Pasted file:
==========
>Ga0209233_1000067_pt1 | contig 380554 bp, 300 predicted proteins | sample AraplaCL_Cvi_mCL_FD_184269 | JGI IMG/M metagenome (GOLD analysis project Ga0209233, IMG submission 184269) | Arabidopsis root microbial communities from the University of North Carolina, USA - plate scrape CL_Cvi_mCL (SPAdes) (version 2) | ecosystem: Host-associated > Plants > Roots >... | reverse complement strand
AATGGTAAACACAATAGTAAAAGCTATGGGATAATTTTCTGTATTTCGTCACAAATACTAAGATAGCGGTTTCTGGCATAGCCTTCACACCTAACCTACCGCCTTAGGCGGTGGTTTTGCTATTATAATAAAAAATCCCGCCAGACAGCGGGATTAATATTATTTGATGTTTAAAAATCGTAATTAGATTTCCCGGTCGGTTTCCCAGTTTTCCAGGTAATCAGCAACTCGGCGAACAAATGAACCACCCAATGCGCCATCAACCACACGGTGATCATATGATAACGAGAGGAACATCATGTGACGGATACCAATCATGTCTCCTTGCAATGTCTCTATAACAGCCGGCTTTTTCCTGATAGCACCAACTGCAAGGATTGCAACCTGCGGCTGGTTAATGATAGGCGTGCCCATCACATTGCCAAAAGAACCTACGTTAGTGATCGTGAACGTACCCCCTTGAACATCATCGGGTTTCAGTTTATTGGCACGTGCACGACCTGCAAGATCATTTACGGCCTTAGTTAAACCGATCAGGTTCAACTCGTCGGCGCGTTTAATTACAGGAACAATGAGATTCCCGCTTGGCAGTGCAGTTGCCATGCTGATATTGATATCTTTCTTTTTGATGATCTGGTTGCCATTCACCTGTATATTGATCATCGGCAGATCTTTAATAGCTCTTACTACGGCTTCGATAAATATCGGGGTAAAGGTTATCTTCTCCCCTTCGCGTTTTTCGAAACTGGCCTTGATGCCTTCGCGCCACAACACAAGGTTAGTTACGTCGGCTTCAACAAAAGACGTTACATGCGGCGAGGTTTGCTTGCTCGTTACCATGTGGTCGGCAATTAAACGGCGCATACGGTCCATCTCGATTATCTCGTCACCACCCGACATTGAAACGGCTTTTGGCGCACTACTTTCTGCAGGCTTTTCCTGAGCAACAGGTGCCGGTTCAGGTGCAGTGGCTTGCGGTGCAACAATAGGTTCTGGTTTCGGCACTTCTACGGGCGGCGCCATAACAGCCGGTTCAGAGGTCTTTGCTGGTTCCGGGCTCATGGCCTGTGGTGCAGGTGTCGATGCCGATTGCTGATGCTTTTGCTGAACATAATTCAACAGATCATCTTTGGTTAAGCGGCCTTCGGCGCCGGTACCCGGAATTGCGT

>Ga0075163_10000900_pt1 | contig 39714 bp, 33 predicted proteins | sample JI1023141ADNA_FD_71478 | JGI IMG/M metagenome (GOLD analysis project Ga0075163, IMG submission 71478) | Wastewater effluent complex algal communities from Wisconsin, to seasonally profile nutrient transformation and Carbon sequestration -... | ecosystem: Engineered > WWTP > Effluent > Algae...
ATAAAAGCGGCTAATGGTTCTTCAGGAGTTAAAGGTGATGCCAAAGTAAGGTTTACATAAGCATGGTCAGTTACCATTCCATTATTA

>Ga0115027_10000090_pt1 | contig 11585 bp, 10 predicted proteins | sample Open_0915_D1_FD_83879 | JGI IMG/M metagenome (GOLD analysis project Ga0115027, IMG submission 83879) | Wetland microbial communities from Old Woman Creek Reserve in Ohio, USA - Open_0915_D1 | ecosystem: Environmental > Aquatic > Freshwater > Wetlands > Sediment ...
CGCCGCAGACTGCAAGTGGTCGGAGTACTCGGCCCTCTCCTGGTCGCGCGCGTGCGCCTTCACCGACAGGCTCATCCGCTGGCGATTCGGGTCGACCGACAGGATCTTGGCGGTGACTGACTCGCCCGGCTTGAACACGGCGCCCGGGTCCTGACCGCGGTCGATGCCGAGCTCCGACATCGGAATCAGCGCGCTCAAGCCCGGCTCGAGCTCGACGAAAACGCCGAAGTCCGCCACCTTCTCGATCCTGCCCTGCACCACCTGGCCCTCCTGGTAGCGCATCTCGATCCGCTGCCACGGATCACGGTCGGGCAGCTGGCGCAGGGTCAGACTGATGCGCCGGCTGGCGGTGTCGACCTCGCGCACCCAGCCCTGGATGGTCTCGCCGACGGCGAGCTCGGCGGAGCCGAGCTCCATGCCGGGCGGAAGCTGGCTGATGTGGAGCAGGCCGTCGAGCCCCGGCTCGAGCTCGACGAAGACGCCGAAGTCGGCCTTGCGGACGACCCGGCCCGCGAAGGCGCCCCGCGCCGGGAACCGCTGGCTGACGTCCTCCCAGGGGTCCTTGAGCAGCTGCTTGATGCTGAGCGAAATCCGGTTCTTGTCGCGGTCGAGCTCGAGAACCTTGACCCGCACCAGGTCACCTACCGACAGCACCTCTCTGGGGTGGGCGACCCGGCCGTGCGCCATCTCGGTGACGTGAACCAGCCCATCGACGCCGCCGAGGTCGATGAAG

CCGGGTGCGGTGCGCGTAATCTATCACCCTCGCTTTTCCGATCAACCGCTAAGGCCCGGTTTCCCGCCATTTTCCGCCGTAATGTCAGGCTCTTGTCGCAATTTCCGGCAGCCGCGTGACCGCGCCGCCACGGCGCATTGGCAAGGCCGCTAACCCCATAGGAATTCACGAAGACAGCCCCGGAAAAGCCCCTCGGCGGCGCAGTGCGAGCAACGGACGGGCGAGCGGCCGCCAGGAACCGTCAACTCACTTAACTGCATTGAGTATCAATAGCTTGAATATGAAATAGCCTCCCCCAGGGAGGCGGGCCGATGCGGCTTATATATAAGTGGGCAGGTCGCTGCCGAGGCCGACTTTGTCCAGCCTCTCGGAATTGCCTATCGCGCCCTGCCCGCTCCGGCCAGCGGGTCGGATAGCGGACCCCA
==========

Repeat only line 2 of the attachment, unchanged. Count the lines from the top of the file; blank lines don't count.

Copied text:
AATGGTAAACACAATAGTAAAAGCTATGGGATAATTTTCTGTATTTCGTCACAAATACTAAGATAGCGGTTTCTGGCATAGCCTTCACACCTAACCTACCGCCTTAGGCGGTGGTTTTGCTATTATAATAAAAAATCCCGCCAGACAGCGGGATTAATATTATTTGATGTTTAAAAATCGTAATTAGATTTCCCGGTCGGTTTCCCAGTTTTCCAGGTAATCAGCAACTCGGCGAACAAATGAACCACCCAATGCGCCATCAACCACACGGTGATCATATGATAACGAGAGGAACATCATGTGACGGATACCAATCATGTCTCCTTGCAATGTCTCTATAACAGCCGGCTTTTTCCTGATAGCACCAACTGCAAGGATTGCAACCTGCGGCTGGTTAATGATAGGCGTGCCCATCACATTGCCAAAAGAACCTACGTTAGTGATCGTGAACGTACCCCCTTGAACATCATCGGGTTTCAGTTTATTGGCACGTGCACGACCTGCAAGATCATTTACGGCCTTAGTTAAACCGATCAGGTTCAACTCGTCGGCGCGTTTAATTACAGGAACAATGAGATTCCCGCTTGGCAGTGCAGTTGCCATGCTGATATTGATATCTTTCTTTTTGATGATCTGGTTGCCATTCACCTGTATATTGATCATCGGCAGATCTTTAATAGCTCTTACTACGGCTTCGATAAATATCGGGGTAAAGGTTATCTTCTCCCCTTCGCGTTTTTCGAAACTGGCCTTGATGCCTTCGCGCCACAACACAAGGTTAGTTACGTCGGCTTCAACAAAAGACGTTACATGCGGCGAGGTTTGCTTGCTCGTTACCATGTGGTCGGCAATTAAACGGCGCATACGGTCCATCTCGATTATCTCGTCACCACCCGACATTGAAACGGCTTTTGGCGCACTACTTTCTGCAGGCTTTTCCTGAGCAACAGGTGCCGGTTCAGGTGCAGTGGCTTGCGGTGCAACAATAGGTTCTGGTTTCGGCACTTCTACGGGCGGCGCCATAACAGCCGGTTCAGAGGTCTTTGCTGGTTCCGGGCTCATGGCCTGTGGTGCAGGTGTCGATGCCGATTGCTGATGCTTTTGCTGAACATAATTCAACAGATCATCTTTGGTTAAGCGGCCTTCGGCGCCGGTACCCGGAATTGCGT